Sometimes in life, you have a moment that reframes how you look at your career path. That happened to me at a recent lunch with Sergio Abraham, Innovation Lead at Onapsis. We discussed a wide range of topics surrounding cybersecurity and compliance, and I was left with a resounding thought: “I need to learn more about Onapsis.”
Sergio and I dug deep into various compliance challenges, discussed how businesses handle audits and the role Onapsis plays in the marketplace. We both agreed that, in general, compliance isn’t always viewed as a priority (although it should be). It exists for a specific reason: so companies can protect their customers, employees, partners and investors as well as mitigate business risks. If companies don’t meet these guidelines, the repercussions—typically in the form of financial and/or legal penalties and the associated brand reputation loss—can be significant.
I’ve been leading audit departments for global organizations for more than 10 years, and what I love most is that compliance influences and helps the entire organization. When you support a compliance initiative, you work cross-functionally with many departments, see how they operate and bring that experience back to the compliance team. It drives a deep appreciation for the challenges and opportunities an organization manages every day. And it allows audit and compliance teams to understand how they can best support, secure and meet industry standards for the entire organization.
However, it is imperative that companies acknowledge they may never be fully compliant. There are almost always multiple compliance standards an organization needs to meet, and to be fully compliant all the time would be incredibly burdensome to manage. Many times, after a company completes an audit, they allow momentum to wane, creating an ‘out of sight out of mind’ issue until the next audit starts.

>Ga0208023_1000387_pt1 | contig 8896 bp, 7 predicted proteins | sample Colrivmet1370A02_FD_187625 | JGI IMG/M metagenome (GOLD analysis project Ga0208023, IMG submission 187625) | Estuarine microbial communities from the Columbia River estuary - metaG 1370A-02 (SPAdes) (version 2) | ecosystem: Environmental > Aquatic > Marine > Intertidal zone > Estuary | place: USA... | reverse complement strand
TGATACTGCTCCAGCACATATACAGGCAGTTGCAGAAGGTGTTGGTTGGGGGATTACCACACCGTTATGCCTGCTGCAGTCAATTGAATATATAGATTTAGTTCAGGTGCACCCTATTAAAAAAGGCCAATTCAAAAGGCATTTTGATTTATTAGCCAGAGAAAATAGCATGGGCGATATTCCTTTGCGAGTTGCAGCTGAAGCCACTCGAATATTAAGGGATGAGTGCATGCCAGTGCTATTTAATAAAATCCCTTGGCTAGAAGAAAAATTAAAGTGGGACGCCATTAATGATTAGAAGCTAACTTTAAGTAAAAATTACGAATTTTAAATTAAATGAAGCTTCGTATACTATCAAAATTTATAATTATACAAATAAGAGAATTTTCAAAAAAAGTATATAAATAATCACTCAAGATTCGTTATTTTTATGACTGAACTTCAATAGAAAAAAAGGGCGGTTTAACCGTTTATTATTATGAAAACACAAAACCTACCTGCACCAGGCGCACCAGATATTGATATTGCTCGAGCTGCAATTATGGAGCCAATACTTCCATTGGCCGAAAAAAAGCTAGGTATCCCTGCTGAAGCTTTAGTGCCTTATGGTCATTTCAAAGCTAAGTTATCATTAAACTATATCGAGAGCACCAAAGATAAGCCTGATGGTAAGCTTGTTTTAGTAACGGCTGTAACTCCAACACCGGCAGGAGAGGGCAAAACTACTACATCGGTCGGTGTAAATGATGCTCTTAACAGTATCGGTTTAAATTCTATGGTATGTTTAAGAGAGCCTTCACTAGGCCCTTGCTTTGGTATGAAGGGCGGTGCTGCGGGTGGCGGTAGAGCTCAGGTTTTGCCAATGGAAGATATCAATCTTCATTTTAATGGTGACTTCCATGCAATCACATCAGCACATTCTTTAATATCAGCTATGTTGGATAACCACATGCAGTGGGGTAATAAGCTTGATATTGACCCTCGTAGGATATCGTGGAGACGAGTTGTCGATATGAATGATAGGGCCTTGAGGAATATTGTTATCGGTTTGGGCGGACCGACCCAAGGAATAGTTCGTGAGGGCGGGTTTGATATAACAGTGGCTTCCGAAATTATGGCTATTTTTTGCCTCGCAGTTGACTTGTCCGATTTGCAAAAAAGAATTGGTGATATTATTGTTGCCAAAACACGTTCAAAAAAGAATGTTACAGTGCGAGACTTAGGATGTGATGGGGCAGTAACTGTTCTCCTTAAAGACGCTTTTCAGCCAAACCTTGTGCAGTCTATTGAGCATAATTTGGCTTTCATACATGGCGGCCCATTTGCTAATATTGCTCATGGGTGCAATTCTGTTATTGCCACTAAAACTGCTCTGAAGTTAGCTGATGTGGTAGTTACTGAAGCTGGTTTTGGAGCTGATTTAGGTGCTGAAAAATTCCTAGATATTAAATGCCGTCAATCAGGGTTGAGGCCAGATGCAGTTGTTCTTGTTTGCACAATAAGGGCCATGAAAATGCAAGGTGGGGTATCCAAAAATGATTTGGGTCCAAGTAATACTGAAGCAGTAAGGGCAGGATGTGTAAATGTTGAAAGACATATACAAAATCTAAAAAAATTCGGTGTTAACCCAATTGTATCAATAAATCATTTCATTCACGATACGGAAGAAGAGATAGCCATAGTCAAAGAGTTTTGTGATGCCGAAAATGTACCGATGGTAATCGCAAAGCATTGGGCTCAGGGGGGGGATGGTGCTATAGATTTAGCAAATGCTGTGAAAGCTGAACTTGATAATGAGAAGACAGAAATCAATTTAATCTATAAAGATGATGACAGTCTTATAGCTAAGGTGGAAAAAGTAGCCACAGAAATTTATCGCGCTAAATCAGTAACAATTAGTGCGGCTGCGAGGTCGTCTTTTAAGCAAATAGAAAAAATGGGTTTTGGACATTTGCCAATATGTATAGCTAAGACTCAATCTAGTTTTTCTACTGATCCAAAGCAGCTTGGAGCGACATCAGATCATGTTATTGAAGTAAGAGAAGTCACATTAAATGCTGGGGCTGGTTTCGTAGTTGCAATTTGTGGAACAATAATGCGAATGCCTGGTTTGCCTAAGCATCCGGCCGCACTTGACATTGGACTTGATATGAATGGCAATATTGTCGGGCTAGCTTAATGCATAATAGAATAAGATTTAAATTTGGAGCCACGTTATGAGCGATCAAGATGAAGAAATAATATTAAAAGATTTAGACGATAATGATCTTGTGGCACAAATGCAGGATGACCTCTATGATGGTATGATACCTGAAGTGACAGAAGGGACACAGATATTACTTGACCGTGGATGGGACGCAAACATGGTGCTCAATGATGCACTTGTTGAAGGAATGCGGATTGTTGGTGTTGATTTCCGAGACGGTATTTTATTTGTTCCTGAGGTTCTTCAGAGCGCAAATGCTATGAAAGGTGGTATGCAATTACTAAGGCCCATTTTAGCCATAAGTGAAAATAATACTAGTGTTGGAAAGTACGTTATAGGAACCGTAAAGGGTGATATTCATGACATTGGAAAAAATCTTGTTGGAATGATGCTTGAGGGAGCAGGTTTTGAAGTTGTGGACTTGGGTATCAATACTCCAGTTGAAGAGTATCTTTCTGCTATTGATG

For this reason, virtually every company is reactive to compliance changes. For success, it’s vital to plan the implementation of new compliance programs (or changes to existing compliance programs due to switches in regulation) in small, easily digestible, bite-sized pieces. Start early and create a steering committee within your business that will own the project and its continued success. Be sure to create recurring meetings and measure progress against deliverables. This is how I approached implementing standards like SOX multiple times, and the end result is often a much smoother experience for all when it goes live and an ability to sustain the program over time.
Going back to my lunchtime conversation with Sergio and what intrigued me so much is how this high-growth cybersecurity company, Onapsis, delivers an invaluable tool that not only helps simplify compliance, but also protects sensitive business information.
Compliance within business-critical applications, what The Onapsis Platform supports, is different than general compliance. I mean, these are the core business process hubs of global organizations—it’s where customer, sales, financial, product, services, employee information and trade secrets live. Most organizations don’t think about their business-critical applications in this way—they just rely on them to work without a second thought. That is, until they realize what the disruption of these applications means to both their organization and stakeholders.
No matter what the cause of disruption, whether internal, external, security or compliance-related, companies need to have a plan to identify the problem, fix it and understand how to reduce the risk of it happening. With the right strategy and tools in place, organizations can feel at peace with their business-critical application protection while meeting a range of compliance regulations.
That’s the opportunity that excites me the most at Onapsis. There is a crystal-clear connection between cybersecurity and compliance that isn’t talked about or acknowledged enough. There needs to be explicit guidance and more precise expectations for companies to manage risk, meet compliance standards, and bolster organizational security. By joining Onapsis, I get to be part of a story of a company that is rewriting how we look at compliance, how we think about risk, and even how we execute audits. Who wouldn’t want to have that opportunity?